The polling station is the heart of an election, and only what happens there can uphold or nullify an election result. It is what happens at the polling station that petitions should seek to address, and it cannot be in dispute that the agreed election result at a polling station is final.
What every ordinary Kenyan voter wants to know is whether or not voters were registered properly, whether or not such registered voters were identified properly and correctly at poling stations, whether or not the voters were allowed to cast their vote peacefully and freely, and finally if the votes were counted, verified, and endorsed at the polling station before the result was declared.
The opposition has not raised any issues related to how the vote was carried out at the polling station, yet the polling station is the heart of any election.
That is disturbing.
According to teams of observer missions, all answers to all of the questions raised above were in the affirmative, and that is why the Kenyan election got a clean bill of health report. In short the observer missions are of the opinion that the election was conducted properly, at least at the polling station.
Obviously the observer teams do not enter computer servers, and they are also not mandated to observe the backend administration of the electoral process.
It does not appear like the opposition provided any meaningful evidence to upset the results announced at the polling stations, or any evidence to show that such results do not tally with what the National Tallying Centre announced. The opposition has challenged none of the results counted and agreed by the agents at the polling stations.
Rather the opposition put up a fierce fight to challenge how the results were transmitted from the polling stations to the National Tallying Centre, capitalising on identified instances of inconsistencies with the dictates of the electoral law.
It is hard to tell how unchallenged results from polling stations can lose their numerical value simply because someone has not transmitted them in a certain legalistic way, but has not exactly changed their numerical value in the process.
The process of transmitting results from polling stations to the National Tallying Centre could not in itself upset the will of the people, unless such transmission somehow diminished the numerical value of the transmitted results. One thousand votes transmitted with an accompanying Form X according to the law, does not have a greater numerical value than a thousand votes safely and securely transmitted without the said legal Form – regardless of whether the omission was intentional or not.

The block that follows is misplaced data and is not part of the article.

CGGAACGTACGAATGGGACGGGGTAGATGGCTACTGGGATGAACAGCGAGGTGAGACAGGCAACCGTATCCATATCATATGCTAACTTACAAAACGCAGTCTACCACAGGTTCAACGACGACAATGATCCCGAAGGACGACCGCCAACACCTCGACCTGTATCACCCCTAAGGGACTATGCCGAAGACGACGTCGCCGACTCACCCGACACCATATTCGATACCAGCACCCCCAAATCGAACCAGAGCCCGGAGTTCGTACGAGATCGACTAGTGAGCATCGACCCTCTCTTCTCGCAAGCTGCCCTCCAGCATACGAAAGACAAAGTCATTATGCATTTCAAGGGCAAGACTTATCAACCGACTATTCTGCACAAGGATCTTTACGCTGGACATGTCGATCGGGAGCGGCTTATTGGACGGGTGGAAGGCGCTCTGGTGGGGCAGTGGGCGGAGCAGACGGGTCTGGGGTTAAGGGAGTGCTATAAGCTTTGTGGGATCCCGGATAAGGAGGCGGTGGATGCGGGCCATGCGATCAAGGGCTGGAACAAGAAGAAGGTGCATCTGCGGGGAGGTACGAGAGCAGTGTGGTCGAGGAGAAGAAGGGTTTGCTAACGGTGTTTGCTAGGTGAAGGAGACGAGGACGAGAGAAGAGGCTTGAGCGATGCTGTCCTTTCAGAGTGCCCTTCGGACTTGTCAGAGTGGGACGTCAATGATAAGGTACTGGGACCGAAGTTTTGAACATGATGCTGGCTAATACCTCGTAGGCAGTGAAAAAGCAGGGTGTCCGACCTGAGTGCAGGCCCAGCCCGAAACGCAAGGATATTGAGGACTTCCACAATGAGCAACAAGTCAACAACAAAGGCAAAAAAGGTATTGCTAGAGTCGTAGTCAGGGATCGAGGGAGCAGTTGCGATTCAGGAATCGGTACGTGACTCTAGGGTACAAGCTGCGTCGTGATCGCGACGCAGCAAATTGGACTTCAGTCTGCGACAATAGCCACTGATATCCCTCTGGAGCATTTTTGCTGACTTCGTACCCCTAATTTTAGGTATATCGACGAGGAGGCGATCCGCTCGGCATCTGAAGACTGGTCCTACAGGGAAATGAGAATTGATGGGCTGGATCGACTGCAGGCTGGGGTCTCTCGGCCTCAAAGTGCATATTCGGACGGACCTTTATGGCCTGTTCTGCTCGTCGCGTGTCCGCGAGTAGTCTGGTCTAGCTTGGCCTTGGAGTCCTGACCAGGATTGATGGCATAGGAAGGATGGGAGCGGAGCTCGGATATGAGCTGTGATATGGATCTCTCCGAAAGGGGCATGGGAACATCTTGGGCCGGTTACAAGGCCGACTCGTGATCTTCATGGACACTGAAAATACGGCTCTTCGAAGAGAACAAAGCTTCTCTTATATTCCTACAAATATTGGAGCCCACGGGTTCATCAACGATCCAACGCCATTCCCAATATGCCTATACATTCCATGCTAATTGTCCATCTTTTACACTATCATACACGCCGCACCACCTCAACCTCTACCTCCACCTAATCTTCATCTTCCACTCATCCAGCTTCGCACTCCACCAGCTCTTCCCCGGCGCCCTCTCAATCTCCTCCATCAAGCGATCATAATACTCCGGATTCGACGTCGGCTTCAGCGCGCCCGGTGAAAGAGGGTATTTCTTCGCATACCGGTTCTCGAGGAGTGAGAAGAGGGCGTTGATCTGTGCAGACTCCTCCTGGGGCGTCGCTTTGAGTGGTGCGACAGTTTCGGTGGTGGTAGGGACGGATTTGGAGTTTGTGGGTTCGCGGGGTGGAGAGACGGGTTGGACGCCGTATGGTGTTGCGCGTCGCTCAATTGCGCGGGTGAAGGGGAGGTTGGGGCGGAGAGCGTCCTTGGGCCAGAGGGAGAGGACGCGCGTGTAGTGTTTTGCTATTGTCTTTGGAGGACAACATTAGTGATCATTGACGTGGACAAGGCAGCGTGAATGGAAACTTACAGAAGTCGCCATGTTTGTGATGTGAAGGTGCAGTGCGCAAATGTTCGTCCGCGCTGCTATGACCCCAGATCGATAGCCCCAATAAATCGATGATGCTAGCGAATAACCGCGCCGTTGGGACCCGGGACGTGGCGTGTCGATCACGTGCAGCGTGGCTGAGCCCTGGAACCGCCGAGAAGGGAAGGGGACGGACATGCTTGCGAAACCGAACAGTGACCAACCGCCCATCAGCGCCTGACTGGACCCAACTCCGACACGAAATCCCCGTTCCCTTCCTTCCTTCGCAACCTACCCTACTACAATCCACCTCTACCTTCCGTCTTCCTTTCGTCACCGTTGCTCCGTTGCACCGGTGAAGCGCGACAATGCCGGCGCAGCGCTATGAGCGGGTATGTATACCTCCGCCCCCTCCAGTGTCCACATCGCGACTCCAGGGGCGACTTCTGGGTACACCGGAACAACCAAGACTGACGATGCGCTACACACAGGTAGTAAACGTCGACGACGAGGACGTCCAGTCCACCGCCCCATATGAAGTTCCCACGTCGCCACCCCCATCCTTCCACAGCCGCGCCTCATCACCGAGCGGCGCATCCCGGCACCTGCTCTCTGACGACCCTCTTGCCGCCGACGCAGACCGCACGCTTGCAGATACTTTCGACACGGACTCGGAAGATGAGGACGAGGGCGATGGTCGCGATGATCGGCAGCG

According to Justice Ndugu, the opposition did not prove in court that the voter’s will was in any way affected by any of the cited irregularities, which were largely procedural and administrative in the view of the learned judge.
The judge also argued that there was no compelling evidence to prove that the irregularities cited were deliberate on the part of the IEBC, or that they were carried out in bad faith.
Justice Jackton Ojwang notes that the petition centred on the claim that the Presidential election was not conducted in accordance with the Constitution, that there were traceable irregularities, and that the election thus lacked integrity.
He argues that the law in fact provides for the election to be primarily conducted manually, and only partially electronically. That alone weakens the argument about the electronic process having been carried out irregularly.
It is wrong to nullify the election simply because of a manifestation of an irregularity limited only to the procedural process of electronically transmitting an election result that has already been agreed upon by the contesting parties, Justice Ojwang argues.
There is need for conclusive evidence that the will of the people was indeed subverted, and there simply was no such evidence provided before the court by the petitioners.
Regarding the issue of the IEBC having failed to adhere to the Constitution, this is what Justice Ojwang had to say:
“As regards the invocation of the Constitution as a basis for annulling the electoral process, only general attributions of impropriety have been made, and furthermore, without adherence to the prescription that the task of interpreting the Constitution with finality rests with no one but the Courts – in this case, with this Supreme Court.”
Justice Ojwang is of the opinion that the evidence provided was based on generalisations and hearsay, something raised during proceedings by Professor Lumumba, representing the IEBC.
Justice Ojwang further argues; “In such a marginal state of merits in the case challenging the conduct of elections on 8th August, 2017, it is clear to me beyond peradventure, that there is not an iota of merit in invalidating the clear expression of the Kenyan people’s democratic will, which was recorded on 8th August, 2017.”
There is little doubt that the electoral process in terms of the voting process did carry the vital features of merit, and that is why the observers were unanimous in declaring the election free and fair.